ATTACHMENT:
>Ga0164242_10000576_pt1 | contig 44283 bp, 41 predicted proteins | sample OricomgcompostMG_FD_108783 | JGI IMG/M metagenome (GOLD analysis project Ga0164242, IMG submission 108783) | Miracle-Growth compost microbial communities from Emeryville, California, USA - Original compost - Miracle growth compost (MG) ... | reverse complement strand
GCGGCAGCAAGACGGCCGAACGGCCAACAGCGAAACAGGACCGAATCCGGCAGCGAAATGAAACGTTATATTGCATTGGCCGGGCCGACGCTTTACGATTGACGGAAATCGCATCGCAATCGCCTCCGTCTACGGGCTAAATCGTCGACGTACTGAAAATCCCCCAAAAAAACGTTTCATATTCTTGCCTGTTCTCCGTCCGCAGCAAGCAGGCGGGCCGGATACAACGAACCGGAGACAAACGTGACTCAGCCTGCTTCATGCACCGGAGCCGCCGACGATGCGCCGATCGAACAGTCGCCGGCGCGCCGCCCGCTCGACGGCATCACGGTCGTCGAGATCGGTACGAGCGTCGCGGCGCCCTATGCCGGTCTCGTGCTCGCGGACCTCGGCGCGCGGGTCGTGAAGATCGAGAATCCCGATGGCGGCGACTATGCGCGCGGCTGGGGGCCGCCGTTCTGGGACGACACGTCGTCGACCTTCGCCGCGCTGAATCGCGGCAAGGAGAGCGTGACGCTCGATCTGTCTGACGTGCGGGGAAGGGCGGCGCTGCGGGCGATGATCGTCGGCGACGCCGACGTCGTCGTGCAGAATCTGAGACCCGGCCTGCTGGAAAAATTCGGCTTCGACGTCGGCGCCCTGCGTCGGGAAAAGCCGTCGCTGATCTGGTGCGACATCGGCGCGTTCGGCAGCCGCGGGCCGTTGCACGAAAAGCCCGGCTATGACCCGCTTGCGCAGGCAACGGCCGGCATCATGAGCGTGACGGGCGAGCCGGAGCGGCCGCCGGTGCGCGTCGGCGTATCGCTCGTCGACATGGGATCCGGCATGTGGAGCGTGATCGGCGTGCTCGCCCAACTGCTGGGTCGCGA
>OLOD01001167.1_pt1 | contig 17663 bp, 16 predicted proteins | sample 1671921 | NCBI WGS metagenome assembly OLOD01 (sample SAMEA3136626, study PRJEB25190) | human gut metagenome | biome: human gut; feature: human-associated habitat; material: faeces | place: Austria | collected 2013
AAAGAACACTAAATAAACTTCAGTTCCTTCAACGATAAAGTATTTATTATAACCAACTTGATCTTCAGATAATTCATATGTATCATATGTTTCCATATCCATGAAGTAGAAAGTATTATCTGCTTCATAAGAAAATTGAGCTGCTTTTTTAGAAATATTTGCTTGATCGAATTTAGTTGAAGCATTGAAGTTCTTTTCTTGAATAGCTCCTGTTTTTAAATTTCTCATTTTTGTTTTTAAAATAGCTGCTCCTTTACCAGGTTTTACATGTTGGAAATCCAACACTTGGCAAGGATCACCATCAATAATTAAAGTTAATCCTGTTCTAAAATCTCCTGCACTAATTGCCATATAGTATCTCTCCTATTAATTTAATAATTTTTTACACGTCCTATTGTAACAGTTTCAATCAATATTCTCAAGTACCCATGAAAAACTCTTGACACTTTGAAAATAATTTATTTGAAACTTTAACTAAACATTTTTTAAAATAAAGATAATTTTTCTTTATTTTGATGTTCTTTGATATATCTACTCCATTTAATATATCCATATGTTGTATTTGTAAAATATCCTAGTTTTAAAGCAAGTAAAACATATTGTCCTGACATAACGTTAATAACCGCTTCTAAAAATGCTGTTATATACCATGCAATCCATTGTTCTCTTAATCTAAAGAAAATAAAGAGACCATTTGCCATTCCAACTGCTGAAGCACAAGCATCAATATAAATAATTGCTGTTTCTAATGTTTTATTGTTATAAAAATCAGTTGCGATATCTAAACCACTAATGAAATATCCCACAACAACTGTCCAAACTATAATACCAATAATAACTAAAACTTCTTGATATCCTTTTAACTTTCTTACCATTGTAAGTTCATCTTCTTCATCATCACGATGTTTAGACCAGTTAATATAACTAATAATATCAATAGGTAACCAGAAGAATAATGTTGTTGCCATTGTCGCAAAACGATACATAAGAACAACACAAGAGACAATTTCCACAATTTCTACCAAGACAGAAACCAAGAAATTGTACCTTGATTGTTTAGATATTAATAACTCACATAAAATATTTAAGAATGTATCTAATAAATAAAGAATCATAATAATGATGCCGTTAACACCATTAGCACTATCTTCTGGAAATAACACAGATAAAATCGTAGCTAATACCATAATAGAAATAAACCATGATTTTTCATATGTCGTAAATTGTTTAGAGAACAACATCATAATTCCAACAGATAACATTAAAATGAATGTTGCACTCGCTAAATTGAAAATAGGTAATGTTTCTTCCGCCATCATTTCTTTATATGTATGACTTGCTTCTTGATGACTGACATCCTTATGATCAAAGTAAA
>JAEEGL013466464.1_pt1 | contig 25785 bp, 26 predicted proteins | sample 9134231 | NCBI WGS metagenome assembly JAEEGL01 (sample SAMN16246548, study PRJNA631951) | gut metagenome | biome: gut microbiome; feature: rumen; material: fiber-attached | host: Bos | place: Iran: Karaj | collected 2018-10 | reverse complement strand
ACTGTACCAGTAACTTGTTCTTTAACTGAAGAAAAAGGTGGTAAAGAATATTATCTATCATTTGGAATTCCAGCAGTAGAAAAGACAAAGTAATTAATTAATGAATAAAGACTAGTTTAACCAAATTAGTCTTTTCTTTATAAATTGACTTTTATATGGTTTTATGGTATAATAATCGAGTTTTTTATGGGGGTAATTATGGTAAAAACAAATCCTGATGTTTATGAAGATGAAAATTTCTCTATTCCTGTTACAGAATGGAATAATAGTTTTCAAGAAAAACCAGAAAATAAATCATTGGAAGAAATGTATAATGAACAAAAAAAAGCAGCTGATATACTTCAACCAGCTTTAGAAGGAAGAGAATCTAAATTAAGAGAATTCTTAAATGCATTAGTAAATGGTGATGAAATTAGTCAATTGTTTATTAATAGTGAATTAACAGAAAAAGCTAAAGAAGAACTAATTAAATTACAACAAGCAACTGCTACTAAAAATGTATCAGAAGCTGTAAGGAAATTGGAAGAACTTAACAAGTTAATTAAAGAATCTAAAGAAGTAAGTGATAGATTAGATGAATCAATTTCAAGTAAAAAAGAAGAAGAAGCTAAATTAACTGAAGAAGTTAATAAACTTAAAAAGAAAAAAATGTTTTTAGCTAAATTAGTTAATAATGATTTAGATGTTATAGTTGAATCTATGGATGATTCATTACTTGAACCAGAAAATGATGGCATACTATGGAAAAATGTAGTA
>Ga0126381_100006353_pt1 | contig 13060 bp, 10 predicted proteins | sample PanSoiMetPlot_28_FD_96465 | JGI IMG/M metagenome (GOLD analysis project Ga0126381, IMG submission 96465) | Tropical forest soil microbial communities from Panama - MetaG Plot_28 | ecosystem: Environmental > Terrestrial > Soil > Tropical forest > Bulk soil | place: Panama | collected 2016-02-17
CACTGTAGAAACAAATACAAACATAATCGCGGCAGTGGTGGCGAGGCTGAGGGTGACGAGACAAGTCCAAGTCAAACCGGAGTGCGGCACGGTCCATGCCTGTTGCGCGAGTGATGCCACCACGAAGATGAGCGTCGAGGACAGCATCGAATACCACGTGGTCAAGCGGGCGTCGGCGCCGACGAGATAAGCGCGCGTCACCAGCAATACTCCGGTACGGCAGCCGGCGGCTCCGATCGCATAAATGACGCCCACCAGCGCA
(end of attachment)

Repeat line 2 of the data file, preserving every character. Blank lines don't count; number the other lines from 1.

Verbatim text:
GCGGCAGCAAGACGGCCGAACGGCCAACAGCGAAACAGGACCGAATCCGGCAGCGAAATGAAACGTTATATTGCATTGGCCGGGCCGACGCTTTACGATTGACGGAAATCGCATCGCAATCGCCTCCGTCTACGGGCTAAATCGTCGACGTACTGAAAATCCCCCAAAAAAACGTTTCATATTCTTGCCTGTTCTCCGTCCGCAGCAAGCAGGCGGGCCGGATACAACGAACCGGAGACAAACGTGACTCAGCCTGCTTCATGCACCGGAGCCGCCGACGATGCGCCGATCGAACAGTCGCCGGCGCGCCGCCCGCTCGACGGCATCACGGTCGTCGAGATCGGTACGAGCGTCGCGGCGCCCTATGCCGGTCTCGTGCTCGCGGACCTCGGCGCGCGGGTCGTGAAGATCGAGAATCCCGATGGCGGCGACTATGCGCGCGGCTGGGGGCCGCCGTTCTGGGACGACACGTCGTCGACCTTCGCCGCGCTGAATCGCGGCAAGGAGAGCGTGACGCTCGATCTGTCTGACGTGCGGGGAAGGGCGGCGCTGCGGGCGATGATCGTCGGCGACGCCGACGTCGTCGTGCAGAATCTGAGACCCGGCCTGCTGGAAAAATTCGGCTTCGACGTCGGCGCCCTGCGTCGGGAAAAGCCGTCGCTGATCTGGTGCGACATCGGCGCGTTCGGCAGCCGCGGGCCGTTGCACGAAAAGCCCGGCTATGACCCGCTTGCGCAGGCAACGGCCGGCATCATGAGCGTGACGGGCGAGCCGGAGCGGCCGCCGGTGCGCGTCGGCGTATCGCTCGTCGACATGGGATCCGGCATGTGGAGCGTGATCGGCGTGCTCGCCCAACTGCTGGGTCGCGA